The State Denies Big Valley Basin’s Ground Water Sustainability Plan


Lassen County Supervisor Alabugh, who sits on the board, along with other county supervisors from Modoc, announced they would have 180 days to make the state’s requested adjustments.

In 2014, California enacted the Sustainable Groundwater Management Act (SGMA). This law allows local groups called groundwater sustainability agencies (GSA) to create plans for taking care of certain groundwater areas in California. The law says that GSAs in areas with serious groundwater problems must ensure the water is managed well to avoid bad outcomes. To do this, they need to create plans that work and think about the needs of everyone who uses the groundwater, including the environment.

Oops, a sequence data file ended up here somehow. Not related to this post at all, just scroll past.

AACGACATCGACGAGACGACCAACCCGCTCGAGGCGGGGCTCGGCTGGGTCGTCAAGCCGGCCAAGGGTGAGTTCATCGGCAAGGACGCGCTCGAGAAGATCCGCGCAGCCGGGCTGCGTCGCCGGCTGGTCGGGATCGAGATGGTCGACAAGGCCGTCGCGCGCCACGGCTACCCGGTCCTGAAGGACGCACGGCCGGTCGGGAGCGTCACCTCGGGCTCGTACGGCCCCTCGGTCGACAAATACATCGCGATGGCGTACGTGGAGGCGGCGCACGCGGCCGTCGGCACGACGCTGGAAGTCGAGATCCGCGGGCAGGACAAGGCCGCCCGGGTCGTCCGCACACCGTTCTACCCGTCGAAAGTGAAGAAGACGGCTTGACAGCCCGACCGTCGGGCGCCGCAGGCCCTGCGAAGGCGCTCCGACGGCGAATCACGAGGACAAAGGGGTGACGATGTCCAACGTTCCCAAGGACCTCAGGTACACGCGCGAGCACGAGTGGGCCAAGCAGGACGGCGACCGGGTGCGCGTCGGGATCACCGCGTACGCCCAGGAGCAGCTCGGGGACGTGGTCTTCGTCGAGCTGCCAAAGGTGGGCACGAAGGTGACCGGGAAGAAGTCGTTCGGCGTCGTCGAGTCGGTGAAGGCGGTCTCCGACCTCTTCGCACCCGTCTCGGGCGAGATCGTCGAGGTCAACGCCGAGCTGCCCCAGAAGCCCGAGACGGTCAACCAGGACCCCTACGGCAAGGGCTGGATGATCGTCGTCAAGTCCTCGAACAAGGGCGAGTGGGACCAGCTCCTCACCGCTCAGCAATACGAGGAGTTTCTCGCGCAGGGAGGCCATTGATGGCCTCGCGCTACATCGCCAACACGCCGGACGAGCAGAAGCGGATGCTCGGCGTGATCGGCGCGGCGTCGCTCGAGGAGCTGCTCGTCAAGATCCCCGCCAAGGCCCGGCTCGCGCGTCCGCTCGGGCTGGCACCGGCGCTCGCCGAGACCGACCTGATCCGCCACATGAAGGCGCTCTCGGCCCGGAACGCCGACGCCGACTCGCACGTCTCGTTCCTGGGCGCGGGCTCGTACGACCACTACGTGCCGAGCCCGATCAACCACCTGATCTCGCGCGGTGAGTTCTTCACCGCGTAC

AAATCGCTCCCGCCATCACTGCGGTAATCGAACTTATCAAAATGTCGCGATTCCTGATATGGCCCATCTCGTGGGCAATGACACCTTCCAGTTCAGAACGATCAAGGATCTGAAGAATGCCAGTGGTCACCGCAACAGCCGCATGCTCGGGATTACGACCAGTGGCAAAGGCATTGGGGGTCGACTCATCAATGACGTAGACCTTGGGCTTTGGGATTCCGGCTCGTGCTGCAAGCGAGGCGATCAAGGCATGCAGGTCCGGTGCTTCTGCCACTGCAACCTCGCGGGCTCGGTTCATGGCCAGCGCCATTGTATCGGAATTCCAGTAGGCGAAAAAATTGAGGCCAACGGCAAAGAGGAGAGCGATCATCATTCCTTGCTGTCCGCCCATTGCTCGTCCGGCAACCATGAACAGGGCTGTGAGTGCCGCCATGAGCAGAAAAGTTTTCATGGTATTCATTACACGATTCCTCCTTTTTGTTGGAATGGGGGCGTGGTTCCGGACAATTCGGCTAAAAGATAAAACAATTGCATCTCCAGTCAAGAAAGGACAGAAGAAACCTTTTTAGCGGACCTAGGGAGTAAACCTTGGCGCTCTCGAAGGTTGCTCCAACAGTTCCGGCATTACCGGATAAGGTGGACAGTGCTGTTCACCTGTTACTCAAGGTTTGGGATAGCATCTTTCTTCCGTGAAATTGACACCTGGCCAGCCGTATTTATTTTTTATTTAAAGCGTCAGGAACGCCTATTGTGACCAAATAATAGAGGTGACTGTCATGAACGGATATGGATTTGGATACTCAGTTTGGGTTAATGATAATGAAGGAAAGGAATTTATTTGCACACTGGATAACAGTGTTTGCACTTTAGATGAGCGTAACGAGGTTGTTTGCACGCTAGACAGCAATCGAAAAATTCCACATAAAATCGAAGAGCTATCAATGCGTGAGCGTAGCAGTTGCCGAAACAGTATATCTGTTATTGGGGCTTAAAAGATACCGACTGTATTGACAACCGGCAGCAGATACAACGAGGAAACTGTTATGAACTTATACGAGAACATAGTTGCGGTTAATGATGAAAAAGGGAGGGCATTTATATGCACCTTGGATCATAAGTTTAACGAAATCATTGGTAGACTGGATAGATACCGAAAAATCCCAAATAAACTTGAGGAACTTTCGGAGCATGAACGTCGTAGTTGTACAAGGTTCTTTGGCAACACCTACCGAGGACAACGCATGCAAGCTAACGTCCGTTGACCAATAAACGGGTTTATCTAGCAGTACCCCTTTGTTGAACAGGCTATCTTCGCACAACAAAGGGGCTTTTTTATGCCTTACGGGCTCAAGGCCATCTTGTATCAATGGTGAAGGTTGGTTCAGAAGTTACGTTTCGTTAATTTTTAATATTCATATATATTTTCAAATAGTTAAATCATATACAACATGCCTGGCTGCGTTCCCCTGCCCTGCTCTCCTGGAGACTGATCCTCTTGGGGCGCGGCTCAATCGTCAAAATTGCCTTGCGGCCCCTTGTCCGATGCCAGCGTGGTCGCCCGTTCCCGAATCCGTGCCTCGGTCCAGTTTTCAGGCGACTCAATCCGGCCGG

The undertaking has cost the counties 100s of thousands of dollars, and despite their best efforts, this year’s plan has been sent back to the drawing board.

The Big Valley Bassin is classified as a “medium” priority basin by the Department of Water Resources. It spans a land area of about 144 square miles in Modoc and Lassen counties, with The Pit River and Ash Creek as major tributaries in the basin.

Per the GSP’s studies and reports on the basin’s water storage, it was concluded that Conditions in the Basin during the 2021 WY remained consistent, stating that even during the dry and critical water years of 2020 and 2021, water elevations at all monitoring wells remained above their measurable objectives.

Further looks at the basin reveal that overall, the storage capacity of the basin has only minimally declined since 2018, and the GSP says, based on the data collected, the basin will remain sustainable well into the future.


Photo: BVGSP AR WY2021 Final Draft Fig. 1.1 Big Valley Groundwater Basin Map